Rules are there for a reason

John Redwood’s strategy to improve Britain’s economic competitiveness was
unveiled in mid-August following a carefully constructed week of media hype.

Among the main proposals was an abolition of the minimum wage, an end to
inheritance tax, and a new commitment to liberating business from burdensome
bureaucracy. Large-scale deregulation of the economy is essential if Britain is
to become more prosperous, it argues.

It is a prospectus heavily tainted by traditional Tory thinking, but not too
much by current evidence. The UK already has the second-least regulated economy
of OECD nations; while we cannot be sure of the economic effects of deregulation
we can be certain that bad employers would exploit any move towards further
deregulation, worsening the position of the most disadvantaged workers.

The OECD has made clear in its report Going for Growth 2007 that the policy
priorities for the UK are the reform of incapacity benefit, tackling basic
skills problems, strengthening incentives for lone parents to return to work,
investing in infrastructure and improving public service efficiency.

The deregulatory agenda has reached the end of the road. Other policy
instruments must be used if the UK is to face the challenge of intensifying
competition and rising skill levels in China and India.

Most seriously, the proposals to withdraw from some key elements of European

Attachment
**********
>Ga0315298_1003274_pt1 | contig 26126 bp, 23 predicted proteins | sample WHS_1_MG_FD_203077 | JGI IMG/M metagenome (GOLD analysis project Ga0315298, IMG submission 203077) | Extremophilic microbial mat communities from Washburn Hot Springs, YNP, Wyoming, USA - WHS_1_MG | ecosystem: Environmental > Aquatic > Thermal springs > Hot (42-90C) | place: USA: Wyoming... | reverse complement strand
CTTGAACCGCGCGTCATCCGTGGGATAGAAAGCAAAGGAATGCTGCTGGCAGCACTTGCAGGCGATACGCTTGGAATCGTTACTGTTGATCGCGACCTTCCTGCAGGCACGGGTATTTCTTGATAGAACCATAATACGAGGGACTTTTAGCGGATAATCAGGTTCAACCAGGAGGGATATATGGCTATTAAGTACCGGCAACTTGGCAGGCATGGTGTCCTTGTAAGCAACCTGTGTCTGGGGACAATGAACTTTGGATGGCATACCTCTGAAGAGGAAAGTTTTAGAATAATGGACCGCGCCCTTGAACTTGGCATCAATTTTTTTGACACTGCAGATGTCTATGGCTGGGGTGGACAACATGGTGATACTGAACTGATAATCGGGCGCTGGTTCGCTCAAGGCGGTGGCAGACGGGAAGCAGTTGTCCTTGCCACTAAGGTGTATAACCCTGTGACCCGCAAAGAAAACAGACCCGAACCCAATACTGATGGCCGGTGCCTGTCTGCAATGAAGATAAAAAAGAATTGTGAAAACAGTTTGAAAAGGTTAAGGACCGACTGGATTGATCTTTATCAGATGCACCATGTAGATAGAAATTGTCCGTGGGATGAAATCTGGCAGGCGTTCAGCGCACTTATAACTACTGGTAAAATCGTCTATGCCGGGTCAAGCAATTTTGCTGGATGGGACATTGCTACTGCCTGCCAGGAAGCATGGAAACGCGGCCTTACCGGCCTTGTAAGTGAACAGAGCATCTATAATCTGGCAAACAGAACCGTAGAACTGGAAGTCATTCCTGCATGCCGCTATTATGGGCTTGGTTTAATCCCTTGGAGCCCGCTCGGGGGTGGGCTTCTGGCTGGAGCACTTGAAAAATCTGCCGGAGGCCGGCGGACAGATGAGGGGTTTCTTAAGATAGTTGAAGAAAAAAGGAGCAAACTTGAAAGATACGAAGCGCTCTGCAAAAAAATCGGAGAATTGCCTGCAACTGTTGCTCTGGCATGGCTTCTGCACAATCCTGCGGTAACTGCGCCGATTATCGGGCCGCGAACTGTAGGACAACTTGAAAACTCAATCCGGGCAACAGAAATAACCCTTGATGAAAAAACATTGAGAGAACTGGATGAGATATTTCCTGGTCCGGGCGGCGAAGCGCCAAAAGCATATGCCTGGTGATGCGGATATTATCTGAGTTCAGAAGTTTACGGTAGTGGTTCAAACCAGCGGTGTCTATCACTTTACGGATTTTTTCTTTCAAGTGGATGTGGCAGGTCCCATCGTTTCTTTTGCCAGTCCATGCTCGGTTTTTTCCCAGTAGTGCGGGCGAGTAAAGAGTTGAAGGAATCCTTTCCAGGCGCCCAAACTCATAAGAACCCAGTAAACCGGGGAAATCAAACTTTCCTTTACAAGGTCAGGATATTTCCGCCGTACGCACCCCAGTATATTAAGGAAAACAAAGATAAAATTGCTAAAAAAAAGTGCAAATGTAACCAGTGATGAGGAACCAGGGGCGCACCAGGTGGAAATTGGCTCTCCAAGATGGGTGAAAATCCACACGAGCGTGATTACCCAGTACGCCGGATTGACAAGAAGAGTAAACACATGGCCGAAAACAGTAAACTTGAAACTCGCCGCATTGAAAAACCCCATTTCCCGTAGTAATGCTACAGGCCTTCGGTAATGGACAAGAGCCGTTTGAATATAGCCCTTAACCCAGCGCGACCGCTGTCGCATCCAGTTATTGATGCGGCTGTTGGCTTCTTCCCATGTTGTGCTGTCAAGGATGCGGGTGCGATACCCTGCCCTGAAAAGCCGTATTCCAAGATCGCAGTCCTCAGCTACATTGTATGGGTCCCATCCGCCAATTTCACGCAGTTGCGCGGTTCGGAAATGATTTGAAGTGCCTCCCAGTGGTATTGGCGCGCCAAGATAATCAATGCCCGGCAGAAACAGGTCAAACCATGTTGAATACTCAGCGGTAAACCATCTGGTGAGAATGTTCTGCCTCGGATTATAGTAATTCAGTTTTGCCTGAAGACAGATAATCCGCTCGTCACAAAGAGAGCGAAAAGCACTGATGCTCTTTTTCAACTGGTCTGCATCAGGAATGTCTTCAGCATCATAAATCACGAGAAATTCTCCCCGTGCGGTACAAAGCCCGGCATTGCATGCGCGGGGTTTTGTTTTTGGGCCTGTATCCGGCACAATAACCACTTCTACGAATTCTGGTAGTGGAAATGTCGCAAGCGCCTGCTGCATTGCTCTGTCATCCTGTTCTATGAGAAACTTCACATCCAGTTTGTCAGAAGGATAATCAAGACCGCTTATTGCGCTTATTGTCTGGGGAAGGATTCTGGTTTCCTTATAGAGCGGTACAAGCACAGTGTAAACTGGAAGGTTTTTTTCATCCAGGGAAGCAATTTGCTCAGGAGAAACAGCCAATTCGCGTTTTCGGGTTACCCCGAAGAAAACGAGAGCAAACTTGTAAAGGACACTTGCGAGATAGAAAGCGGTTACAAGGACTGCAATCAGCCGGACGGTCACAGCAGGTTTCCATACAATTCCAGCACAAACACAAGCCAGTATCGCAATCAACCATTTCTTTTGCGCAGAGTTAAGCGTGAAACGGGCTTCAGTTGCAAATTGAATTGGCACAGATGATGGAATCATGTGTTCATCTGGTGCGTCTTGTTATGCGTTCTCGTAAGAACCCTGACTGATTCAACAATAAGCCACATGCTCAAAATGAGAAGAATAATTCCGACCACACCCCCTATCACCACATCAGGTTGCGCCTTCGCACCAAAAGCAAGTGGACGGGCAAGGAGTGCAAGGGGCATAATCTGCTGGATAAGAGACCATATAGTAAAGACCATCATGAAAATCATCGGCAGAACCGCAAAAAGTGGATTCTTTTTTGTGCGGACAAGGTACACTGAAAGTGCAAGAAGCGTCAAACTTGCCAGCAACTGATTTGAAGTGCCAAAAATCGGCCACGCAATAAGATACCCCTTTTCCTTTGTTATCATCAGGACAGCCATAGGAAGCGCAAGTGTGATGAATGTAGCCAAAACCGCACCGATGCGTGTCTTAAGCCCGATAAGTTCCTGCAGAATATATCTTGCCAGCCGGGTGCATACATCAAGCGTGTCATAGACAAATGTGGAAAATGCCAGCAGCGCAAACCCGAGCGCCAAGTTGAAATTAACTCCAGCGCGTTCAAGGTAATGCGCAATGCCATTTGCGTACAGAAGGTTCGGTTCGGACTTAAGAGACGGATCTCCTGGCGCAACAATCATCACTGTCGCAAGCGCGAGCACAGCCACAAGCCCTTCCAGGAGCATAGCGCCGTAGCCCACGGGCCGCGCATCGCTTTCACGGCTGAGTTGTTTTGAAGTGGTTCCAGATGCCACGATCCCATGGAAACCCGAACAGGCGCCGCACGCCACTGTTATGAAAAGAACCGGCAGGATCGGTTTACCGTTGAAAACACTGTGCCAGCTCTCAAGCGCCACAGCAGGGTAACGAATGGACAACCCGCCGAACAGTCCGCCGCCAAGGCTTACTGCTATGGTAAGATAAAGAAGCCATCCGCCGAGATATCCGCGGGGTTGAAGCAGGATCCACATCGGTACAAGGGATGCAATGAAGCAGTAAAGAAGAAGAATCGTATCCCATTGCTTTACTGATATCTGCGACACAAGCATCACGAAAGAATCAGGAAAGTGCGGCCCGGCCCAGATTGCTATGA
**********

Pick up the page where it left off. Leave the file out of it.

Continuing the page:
social policy (such as the working time directive) are not consistent with the
UK’s continued membership of the EU. Leaving the single market would damage
British business. This would more than outweigh the supposed benefits of tearing
up regulations.

Here in the UK, we have low taxes, a low level of labour market regulation,
liberal product market regulation and an open regulatory regime for utilities
and other services. Economic problems cannot be laid at the door of the
‘growing’ burden of regulation.
It is important for regulation to be well designed and for compliance to be made
easier, just as it is important for government to offer clear and
straightforward information and advice on the implementation of regulations. We
need an agenda for better regulation, not a policy derived from the highly
ideological belief that all regulatory interventions damage the perfection of
market processes.

Redwood’s proposals tilt the balance too far in the direction of the bad
employer and remove necessary protection from the most vulnerable.

David Coats is assistant director of policy at The Work Foundation

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